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At 08:47 AM 7/22/97 +0000, you wrote:

>According to the Boston Post and the Lawrence Eagle Tribune, everything took
>place immediately (as in, 'on the day of', rather than a few days later).
>WLAW went dark and WVDA went on the air.  There was no waiting period, and
>WVDA even took over WLAW's studios in the Bradford... Since WLAW went dark,
>as in gone, off the air, bye bye, finished, how is WVDA a continuation of
>it????  The Eagle-Tribune, which had owned it, was very clear about WLAW
>ending its days as a radio station.  They buried the story on about page 13,
>but they basically explained that the Rogers family (which had owned WLAW)
>no longer wanted to have a radio station and was ceasing its radio
>involvement as of that day.  Sounds pretty final to me...  
Sorry, Donna; it doesn't speak to the subject! The issue is whether the WLAW
AM _license_ was transferred to Diehm along with the lease for the WLAW
Boston studios and the WNAC TX. All that _could_ have happened and yet be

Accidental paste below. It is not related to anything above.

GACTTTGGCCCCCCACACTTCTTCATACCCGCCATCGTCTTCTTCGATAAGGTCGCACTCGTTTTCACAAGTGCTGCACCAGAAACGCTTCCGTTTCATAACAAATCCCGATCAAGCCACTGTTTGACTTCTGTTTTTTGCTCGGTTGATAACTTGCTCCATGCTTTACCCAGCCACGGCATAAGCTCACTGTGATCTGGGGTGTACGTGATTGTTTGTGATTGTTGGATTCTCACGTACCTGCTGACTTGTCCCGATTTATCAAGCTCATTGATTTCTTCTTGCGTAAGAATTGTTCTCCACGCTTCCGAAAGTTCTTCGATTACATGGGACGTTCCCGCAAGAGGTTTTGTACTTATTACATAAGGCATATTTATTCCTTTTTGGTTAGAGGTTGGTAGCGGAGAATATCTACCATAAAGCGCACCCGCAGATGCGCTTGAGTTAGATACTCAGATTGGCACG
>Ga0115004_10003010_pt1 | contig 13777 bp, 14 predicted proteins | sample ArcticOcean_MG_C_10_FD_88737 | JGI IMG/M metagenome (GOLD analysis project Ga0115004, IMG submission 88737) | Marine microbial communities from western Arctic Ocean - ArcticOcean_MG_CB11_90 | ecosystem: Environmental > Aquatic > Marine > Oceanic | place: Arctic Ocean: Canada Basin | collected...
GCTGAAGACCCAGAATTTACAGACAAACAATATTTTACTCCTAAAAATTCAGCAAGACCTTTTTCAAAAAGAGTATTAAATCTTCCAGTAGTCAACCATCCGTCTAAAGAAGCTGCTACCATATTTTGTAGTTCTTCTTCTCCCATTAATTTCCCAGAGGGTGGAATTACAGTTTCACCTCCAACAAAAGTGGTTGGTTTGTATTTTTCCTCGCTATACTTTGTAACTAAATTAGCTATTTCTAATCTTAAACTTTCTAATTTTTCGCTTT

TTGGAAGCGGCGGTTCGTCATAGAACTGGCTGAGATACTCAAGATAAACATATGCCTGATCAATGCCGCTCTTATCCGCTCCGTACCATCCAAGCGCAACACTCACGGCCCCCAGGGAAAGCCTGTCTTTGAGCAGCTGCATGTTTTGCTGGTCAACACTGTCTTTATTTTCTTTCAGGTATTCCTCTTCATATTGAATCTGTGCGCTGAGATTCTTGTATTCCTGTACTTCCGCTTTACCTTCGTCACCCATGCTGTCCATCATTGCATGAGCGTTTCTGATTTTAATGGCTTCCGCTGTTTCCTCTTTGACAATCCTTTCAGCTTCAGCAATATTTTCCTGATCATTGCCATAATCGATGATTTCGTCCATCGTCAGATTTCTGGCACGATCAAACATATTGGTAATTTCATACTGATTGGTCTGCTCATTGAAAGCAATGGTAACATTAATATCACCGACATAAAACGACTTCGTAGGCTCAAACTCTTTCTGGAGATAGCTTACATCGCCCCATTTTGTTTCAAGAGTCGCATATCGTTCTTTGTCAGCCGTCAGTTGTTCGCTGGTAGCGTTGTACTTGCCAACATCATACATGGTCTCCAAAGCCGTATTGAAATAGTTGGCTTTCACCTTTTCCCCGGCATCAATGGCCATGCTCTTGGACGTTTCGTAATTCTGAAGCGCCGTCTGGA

consistent with the Rogers family completely exiting from radio. The issue
is whether the AM license went back to the FCC along with the FM license, or
was transferred to a new licensee, presumably for cash. In those days, AM
licenses (even ones for relatively underpowered stations like 1260) were
worth sums that were considered princely.

The posting on this to which I responded most recently suggests that the AM
license never went back to the FCC. Instead RKO bought the WLAW TX from
Rogers and Diehm bought the lease to the WLAW Boston studios from Rogers and
the WNAC TX from RKO. Since we consider WRKO to be the descendent of WNAC,
this would make WPZE the descendent of WLAW.

- -------------------------------
Dan Strassberg (Note: Address is CASE SENSITIVE!)
ALL _LOWER_ CASE!!!--> dan.strassberg@worldnet.att.net
(617) 558-4205; Fax (617) 928-4205